them to a 550 h.p. Cat engine Bandit Beast. The pieces, when ground, range
from 3/8 to 1/2 an inch. The pieces are either shipped to a facility or placed
in the hot mix production process on the spot.
For tear-offs, Davis says that asphalt contractors typically receive a tipping
fee, which will be a lower than if they went to a local landfill.
“That number varies across the country,” he says. “Most
often shingle producers drop them off at the asphalt plant they have an arrangement
with. The plants are very critical because they are the ones they are taking
the shingles to reduce their costs.”
While some manufacturers do use shingles to produce hot mix, Davis says that
there is room for growth.
But despite comments from President George Bush that the nation has to reduce
its dependence on foreign oil and to conserve energy, Davis says that little
is being done in terms of legislation to promote shingle recycling.
“You don’t hear a lot about it,” he says. “That is
where the CMRA comes in.”
While there is room for more shingle recycling contractors, Davis stresses
that this industry involves a costly process.
“We’ll wear out a machine in about 1,200 to 1,400 hours and then
we have to do a major refit,” he says. “It’s a large expense
and it takes a lot of consumable items on a day-to-day and week-to-week basis
to keep one of those shingle grinders going.”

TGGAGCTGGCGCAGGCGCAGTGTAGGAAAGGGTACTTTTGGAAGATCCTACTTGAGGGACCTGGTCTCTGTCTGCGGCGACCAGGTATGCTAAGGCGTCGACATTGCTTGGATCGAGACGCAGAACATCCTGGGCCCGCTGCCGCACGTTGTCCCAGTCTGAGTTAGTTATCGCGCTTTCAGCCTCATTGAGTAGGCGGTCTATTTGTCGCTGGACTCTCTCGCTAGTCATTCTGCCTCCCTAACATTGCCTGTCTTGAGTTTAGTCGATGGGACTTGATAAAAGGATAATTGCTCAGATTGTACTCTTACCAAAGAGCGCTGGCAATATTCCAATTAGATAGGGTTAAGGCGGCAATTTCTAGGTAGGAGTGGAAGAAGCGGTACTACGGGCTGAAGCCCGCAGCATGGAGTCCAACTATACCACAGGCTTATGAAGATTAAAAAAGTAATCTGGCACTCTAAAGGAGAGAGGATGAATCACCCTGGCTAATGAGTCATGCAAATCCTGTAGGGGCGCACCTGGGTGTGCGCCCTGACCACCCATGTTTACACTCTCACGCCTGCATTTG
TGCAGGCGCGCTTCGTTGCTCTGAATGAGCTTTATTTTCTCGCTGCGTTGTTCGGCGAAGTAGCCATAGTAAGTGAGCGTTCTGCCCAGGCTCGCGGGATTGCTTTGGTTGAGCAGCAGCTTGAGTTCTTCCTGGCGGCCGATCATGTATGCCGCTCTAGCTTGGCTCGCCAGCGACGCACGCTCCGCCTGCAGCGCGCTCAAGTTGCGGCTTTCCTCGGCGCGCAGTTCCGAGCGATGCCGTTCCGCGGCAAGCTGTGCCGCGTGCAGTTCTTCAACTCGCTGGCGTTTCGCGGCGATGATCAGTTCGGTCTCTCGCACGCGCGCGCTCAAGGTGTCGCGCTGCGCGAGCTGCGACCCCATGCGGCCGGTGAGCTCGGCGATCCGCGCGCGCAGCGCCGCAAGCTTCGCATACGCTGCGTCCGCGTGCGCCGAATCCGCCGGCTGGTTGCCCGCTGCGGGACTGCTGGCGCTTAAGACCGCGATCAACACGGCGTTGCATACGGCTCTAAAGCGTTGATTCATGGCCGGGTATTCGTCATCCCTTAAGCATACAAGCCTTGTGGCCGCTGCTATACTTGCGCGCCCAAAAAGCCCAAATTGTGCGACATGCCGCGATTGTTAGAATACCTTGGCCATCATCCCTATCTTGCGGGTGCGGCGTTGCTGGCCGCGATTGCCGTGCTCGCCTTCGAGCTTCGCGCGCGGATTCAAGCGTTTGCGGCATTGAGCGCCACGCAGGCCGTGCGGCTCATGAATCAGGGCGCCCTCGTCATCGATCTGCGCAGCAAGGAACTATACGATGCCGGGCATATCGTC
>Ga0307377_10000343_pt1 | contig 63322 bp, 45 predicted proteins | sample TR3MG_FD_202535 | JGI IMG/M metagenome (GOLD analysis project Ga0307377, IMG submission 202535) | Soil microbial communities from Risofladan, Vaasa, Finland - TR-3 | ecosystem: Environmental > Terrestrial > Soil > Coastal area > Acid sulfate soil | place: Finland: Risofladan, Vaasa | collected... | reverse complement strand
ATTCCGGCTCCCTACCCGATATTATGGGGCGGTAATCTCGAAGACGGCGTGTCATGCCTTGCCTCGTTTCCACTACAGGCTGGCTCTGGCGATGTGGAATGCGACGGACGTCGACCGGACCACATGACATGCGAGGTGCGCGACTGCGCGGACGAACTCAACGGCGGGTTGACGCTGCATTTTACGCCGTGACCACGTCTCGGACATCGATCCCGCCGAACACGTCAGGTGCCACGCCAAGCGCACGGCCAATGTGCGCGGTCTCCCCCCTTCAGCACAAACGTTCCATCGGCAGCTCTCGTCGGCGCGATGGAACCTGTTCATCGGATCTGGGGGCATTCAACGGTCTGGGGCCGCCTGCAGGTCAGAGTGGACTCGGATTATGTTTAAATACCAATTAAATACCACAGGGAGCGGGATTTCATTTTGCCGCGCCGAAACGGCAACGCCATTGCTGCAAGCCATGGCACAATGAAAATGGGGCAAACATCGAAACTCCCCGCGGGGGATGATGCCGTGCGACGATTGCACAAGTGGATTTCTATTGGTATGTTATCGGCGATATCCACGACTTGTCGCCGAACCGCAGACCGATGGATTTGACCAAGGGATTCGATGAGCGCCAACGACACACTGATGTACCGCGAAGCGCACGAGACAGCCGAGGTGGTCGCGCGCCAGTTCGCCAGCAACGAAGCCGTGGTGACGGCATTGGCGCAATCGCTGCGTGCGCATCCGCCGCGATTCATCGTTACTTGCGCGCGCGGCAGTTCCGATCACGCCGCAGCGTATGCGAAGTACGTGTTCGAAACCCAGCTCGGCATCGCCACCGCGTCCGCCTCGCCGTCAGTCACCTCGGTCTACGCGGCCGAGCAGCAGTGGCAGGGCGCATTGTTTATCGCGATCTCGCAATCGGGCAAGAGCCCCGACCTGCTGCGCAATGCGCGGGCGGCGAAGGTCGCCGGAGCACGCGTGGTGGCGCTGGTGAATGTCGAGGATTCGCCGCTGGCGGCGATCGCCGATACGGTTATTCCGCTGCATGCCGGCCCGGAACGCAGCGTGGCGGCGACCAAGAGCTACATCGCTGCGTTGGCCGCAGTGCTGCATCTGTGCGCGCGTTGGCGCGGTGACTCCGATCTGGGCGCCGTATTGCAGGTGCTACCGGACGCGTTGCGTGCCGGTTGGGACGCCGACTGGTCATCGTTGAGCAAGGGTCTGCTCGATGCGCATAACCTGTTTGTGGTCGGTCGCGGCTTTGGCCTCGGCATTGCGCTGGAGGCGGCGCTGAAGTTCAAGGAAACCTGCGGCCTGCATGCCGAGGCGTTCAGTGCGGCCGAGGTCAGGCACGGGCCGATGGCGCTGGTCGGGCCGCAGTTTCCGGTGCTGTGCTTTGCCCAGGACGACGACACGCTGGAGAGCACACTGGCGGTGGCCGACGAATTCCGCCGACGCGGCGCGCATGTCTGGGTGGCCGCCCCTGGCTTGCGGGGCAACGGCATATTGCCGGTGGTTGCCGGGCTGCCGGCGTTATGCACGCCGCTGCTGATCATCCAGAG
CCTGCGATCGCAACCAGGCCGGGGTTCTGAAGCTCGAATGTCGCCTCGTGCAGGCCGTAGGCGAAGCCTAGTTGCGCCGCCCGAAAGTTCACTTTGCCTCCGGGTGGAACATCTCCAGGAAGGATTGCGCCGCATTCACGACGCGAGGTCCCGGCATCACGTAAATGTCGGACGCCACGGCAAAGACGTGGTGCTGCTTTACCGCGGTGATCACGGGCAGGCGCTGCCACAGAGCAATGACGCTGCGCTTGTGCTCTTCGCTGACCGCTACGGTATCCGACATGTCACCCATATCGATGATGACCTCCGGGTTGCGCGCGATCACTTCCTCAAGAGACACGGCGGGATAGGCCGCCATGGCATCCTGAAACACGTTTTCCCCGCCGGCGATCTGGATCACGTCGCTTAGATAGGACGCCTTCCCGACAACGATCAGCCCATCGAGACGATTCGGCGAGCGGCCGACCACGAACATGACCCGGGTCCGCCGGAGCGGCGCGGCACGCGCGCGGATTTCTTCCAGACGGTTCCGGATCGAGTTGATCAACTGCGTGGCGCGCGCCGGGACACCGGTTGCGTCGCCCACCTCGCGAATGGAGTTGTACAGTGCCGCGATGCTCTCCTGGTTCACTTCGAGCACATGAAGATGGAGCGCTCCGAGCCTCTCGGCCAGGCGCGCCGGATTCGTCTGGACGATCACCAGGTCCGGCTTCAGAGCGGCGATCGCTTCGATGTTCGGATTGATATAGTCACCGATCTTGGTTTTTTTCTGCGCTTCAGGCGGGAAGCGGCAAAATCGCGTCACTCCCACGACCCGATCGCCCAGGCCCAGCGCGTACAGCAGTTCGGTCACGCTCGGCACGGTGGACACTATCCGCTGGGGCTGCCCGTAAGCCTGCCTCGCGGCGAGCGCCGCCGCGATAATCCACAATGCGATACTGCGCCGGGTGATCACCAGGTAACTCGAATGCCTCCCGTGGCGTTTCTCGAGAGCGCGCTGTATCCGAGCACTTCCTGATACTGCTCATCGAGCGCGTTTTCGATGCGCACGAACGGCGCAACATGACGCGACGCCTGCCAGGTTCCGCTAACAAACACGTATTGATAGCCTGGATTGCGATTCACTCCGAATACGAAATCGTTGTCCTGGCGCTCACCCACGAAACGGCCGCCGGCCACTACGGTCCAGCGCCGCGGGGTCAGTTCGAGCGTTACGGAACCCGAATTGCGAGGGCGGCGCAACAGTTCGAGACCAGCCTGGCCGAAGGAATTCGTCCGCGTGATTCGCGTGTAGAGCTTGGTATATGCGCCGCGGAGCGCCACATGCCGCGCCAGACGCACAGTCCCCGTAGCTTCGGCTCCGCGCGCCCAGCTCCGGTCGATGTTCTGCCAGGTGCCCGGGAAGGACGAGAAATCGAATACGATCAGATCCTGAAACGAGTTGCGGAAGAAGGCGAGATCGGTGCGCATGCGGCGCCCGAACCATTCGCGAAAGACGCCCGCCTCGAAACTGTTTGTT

Despite the cost of the hiring out a contractor, Davis says it still makes
economic sense for manufacturers to use ground shingles. Manufacturers could
do more to promote the use of shingles as an ingredient, he adds, but notes
that some firms do not want to advertise that they use shingles to their
“That may be their edge,” he says. “We are basically in
the infancy of this industry.”
Mike Davis, the asphalt plant manager for Barrett Paving’s Michigan
operations (seven asphalt production plants), notes that his facilities produce
over one million tons of hot mix annually, of which about 300,000 tons is
RAP and 40,000 tons is from rejected shingles.
The company uses about 30 percent of its total production for roadwork services
that it provides.
“Shingles are economically viable – we do it because it lowers
our costs.” says Davis, “With our testing and experience on using
the shingles over the years, we’ve actually seen a better performance
of our commercial asphalt. We get less call back for cracking.
“The trend is catching on,” he adds. “When I started doing